Short and simple set up. While the majority of DIY app builders are subscription-based services offering free trial periods, they greatly simplify the configuration process to attract more customers. Choosing a set of required features and customizing the look of the app is a matter of hours.
Quick app launch. Having configured your app you’re all set to launch it. The duration of the publishing process directly relies on specifics of App Store and Google Play operations, but generally, it takes around half a week for App Store and from several hours to a few days in Google Play.
Note: Keep in mind that you’ll have to create your own Google Play Console and launch an app under your brand, while in the AppStore your app builder company could do it on your behalf.
Low cost and predictable spending. You could easily plan your budget as soon as costs of all the service packages are disposable on the websites of their providers. Moreover, comparing to the creation of a native app, app builders are much more affordable.
Generic app structure. As any of out-of-the-box solutions, apps built with the help of DIY tools, possess very limited functionality. Design isn’t optimized for particular needs of your store as well.
Limited opportunities for customization. Even if your app builder has 100+ templates and dozens of extensions in their marketplace, they still can’t reflect all the subtle features that would be really valuable for user experience and would bring you more revenue.
Reluctance of users to download the app. Even loyal customers are often too lazy to download your app and use it regularly. You will have to develop a brand new strategy for the promotion of your new app.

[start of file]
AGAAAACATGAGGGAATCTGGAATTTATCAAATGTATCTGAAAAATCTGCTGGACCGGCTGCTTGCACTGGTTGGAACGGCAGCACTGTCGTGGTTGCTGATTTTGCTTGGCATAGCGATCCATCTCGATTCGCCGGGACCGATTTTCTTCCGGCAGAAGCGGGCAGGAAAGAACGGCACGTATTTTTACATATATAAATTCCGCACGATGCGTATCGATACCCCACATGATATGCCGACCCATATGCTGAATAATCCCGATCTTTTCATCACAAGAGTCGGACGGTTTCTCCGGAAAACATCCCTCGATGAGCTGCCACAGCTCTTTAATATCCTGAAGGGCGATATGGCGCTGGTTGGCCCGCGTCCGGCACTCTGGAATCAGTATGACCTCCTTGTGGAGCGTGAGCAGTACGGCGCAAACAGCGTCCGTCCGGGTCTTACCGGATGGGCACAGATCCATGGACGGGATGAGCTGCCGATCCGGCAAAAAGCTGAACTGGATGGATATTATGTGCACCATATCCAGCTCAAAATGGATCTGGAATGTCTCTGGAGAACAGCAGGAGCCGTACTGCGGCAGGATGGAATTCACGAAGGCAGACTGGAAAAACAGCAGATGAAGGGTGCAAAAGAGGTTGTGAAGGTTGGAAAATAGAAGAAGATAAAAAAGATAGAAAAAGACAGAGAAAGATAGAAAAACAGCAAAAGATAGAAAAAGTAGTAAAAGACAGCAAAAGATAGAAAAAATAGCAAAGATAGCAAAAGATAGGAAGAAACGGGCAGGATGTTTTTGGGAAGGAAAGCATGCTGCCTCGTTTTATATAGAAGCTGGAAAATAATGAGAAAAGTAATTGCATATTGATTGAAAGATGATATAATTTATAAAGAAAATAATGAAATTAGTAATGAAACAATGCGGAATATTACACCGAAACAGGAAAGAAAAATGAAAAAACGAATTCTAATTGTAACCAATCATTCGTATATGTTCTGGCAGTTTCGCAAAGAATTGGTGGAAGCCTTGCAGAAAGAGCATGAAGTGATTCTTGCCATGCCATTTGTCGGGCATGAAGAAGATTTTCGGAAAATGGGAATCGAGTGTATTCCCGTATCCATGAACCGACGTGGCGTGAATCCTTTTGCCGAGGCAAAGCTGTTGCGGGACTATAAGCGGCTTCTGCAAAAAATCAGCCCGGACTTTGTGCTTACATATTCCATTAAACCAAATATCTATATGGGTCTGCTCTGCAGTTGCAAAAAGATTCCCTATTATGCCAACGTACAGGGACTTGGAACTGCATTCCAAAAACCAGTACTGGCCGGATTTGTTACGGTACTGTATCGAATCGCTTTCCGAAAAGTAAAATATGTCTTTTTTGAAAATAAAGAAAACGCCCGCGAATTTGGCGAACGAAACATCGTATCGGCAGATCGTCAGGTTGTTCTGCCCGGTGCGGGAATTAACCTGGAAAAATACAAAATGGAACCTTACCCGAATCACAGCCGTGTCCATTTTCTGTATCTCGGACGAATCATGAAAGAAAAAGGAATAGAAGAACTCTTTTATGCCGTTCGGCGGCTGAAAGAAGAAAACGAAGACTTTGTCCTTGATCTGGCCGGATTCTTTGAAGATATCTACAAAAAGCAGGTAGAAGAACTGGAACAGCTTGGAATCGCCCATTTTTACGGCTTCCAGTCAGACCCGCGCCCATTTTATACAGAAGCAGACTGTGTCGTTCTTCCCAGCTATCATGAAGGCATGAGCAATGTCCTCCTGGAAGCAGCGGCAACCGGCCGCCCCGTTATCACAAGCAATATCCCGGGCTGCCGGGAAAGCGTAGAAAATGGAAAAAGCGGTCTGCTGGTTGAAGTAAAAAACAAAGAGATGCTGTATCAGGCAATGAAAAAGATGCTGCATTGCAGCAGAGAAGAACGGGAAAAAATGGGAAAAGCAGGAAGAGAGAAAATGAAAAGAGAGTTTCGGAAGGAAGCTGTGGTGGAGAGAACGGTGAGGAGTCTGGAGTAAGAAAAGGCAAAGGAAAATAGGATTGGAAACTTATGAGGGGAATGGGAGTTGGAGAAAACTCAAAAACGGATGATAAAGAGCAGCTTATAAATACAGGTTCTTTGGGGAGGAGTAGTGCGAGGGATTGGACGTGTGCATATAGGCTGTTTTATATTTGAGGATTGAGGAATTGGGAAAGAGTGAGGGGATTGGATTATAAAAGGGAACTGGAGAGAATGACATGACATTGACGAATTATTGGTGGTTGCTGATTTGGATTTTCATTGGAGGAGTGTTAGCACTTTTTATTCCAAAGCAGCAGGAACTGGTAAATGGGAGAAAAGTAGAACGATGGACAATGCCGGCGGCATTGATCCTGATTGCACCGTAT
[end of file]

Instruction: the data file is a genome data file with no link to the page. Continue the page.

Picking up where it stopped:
2. Native app
You’ve conducted a thorough research and came to a conclusion that your customers will get additional value from the app as well as you – additional dollars from their wallets. Does it sound like your situation? Then a native app might be an important element of your mobile strategy.
Personalized user experience. A mobile site couldn’t compare with the personalization power of apps. A wisely crafted mobile app could adjust to customers’ tastes and preferences and provide them with a personal motivation system.
Integration with the device’s built-in features. Developing a native app, you could take advantage of the integration with native device functionality. If these integrations bring much value to your buyers, your app will become not just an app, but a lifestyle companion.
Long development time and high development costs. Take into account your budget limitations and calculate approximate return on investment while planning to build an app. Note that costs of building a native app will be higher than any other option we described in this article.
No increase in the customer base. You won’t expand your audience creating a mobile app. It’s targeted to build loyalty with existing customers by providing them with features they couldn’t get on your website.
Launching a new marketing campaign. You will have to promote an app separately from your website, thus a new marketing campaign is required. Invest into a new marketing team with specific app promotion knowledge.
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Making a long story short
Creating the high-quality mobile presence for your e-commerce website is a must nowadays. We recommend building it up gradually. A responsive or an adaptive website will bring much value to your customers without too much spending on it. A mobile app is relevant only if your customer base is wide enough to cover the costs and ready to use your app on a regular basis. Then it’s worth investing.
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What challenges are you facing building the perfect m-commerce ecosystem? Share in the comment section!